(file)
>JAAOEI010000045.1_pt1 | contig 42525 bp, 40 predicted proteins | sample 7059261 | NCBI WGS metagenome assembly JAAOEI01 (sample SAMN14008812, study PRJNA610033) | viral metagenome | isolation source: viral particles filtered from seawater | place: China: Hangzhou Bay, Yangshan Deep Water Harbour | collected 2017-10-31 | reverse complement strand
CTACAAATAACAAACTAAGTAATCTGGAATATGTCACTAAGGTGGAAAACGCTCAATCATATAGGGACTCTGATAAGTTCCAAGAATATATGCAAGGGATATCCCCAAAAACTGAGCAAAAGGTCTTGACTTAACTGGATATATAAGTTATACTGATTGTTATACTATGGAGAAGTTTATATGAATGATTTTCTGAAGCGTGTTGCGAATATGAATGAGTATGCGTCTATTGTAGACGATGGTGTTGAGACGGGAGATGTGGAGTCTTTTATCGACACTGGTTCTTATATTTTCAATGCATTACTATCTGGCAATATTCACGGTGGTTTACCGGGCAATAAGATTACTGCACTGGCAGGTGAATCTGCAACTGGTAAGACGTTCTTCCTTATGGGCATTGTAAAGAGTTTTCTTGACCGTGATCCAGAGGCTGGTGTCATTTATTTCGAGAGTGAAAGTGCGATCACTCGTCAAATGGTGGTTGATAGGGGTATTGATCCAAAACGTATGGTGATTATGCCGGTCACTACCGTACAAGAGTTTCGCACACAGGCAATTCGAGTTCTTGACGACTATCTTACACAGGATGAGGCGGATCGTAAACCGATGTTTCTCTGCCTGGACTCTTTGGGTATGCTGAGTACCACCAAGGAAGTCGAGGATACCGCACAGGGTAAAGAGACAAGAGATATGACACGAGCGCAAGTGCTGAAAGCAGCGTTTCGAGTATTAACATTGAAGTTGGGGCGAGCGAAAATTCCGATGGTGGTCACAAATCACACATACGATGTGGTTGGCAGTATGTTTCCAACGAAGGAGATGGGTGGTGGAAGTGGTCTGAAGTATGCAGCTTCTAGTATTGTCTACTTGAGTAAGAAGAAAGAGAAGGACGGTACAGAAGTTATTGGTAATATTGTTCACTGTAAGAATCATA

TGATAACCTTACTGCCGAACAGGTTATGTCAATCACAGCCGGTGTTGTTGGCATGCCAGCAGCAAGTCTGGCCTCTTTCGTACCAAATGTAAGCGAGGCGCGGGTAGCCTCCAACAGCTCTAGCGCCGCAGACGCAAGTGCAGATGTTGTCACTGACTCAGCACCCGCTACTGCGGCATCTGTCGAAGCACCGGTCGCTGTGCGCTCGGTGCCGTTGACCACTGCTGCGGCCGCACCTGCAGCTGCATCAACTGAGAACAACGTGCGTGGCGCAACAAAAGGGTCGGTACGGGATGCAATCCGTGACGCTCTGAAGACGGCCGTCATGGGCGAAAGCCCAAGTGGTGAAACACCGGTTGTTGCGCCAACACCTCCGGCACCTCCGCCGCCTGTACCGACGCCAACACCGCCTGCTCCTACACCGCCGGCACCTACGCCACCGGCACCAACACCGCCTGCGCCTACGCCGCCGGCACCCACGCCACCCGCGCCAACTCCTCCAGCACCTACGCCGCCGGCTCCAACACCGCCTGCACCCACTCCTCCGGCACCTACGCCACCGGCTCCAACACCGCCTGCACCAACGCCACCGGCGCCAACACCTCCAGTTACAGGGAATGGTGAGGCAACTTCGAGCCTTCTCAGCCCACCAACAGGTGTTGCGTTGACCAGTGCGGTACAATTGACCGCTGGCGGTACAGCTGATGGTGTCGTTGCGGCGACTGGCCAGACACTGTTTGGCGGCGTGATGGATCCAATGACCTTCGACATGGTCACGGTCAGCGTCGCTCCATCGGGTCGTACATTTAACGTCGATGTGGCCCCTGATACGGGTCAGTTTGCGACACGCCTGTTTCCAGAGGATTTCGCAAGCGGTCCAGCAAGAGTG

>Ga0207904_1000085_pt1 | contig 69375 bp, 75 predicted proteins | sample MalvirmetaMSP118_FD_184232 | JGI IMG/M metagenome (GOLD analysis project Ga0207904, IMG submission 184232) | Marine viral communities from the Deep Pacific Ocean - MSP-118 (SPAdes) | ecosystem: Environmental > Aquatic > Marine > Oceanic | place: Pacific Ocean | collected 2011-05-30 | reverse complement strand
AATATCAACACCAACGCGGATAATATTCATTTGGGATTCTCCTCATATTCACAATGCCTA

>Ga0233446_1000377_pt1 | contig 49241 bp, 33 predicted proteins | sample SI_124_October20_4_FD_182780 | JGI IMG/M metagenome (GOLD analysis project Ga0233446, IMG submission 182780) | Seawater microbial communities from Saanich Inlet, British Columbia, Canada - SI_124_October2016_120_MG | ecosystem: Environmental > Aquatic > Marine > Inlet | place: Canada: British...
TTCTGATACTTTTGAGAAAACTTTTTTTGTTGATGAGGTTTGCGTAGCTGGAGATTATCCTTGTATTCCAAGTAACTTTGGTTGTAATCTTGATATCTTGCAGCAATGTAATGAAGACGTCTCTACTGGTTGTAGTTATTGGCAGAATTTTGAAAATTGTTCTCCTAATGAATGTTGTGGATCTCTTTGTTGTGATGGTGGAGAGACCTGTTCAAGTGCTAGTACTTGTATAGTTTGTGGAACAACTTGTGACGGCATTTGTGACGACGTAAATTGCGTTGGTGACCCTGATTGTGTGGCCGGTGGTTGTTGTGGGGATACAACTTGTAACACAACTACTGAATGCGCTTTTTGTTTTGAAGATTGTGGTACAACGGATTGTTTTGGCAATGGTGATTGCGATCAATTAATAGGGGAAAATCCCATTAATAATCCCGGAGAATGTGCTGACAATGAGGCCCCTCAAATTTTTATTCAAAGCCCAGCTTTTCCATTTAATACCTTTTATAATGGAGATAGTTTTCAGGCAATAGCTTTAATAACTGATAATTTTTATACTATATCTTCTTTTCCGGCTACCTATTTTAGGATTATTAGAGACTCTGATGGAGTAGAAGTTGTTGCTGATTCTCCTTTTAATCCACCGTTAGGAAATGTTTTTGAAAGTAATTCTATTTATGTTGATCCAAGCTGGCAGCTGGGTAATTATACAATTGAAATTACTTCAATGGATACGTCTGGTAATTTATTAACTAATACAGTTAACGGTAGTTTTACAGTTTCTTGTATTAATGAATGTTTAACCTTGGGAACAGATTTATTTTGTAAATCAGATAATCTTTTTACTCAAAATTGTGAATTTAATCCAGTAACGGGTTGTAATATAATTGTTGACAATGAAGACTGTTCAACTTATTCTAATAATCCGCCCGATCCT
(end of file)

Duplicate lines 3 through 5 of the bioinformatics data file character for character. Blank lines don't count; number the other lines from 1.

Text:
TGATAACCTTACTGCCGAACAGGTTATGTCAATCACAGCCGGTGTTGTTGGCATGCCAGCAGCAAGTCTGGCCTCTTTCGTACCAAATGTAAGCGAGGCGCGGGTAGCCTCCAACAGCTCTAGCGCCGCAGACGCAAGTGCAGATGTTGTCACTGACTCAGCACCCGCTACTGCGGCATCTGTCGAAGCACCGGTCGCTGTGCGCTCGGTGCCGTTGACCACTGCTGCGGCCGCACCTGCAGCTGCATCAACTGAGAACAACGTGCGTGGCGCAACAAAAGGGTCGGTACGGGATGCAATCCGTGACGCTCTGAAGACGGCCGTCATGGGCGAAAGCCCAAGTGGTGAAACACCGGTTGTTGCGCCAACACCTCCGGCACCTCCGCCGCCTGTACCGACGCCAACACCGCCTGCTCCTACACCGCCGGCACCTACGCCACCGGCACCAACACCGCCTGCGCCTACGCCGCCGGCACCCACGCCACCCGCGCCAACTCCTCCAGCACCTACGCCGCCGGCTCCAACACCGCCTGCACCCACTCCTCCGGCACCTACGCCACCGGCTCCAACACCGCCTGCACCAACGCCACCGGCGCCAACACCTCCAGTTACAGGGAATGGTGAGGCAACTTCGAGCCTTCTCAGCCCACCAACAGGTGTTGCGTTGACCAGTGCGGTACAATTGACCGCTGGCGGTACAGCTGATGGTGTCGTTGCGGCGACTGGCCAGACACTGTTTGGCGGCGTGATGGATCCAATGACCTTCGACATGGTCACGGTCAGCGTCGCTCCATCGGGTCGTACATTTAACGTCGATGTGGCCCCTGATACGGGTCAGTTTGCGACACGCCTGTTTCCAGAGGATTTCGCAAGCGGTCCAGCAAGAGTG

>Ga0207904_1000085_pt1 | contig 69375 bp, 75 predicted proteins | sample MalvirmetaMSP118_FD_184232 | JGI IMG/M metagenome (GOLD analysis project Ga0207904, IMG submission 184232) | Marine viral communities from the Deep Pacific Ocean - MSP-118 (SPAdes) | ecosystem: Environmental > Aquatic > Marine > Oceanic | place: Pacific Ocean | collected 2011-05-30 | reverse complement strand
AATATCAACACCAACGCGGATAATATTCATTTGGGATTCTCCTCATATTCACAATGCCTA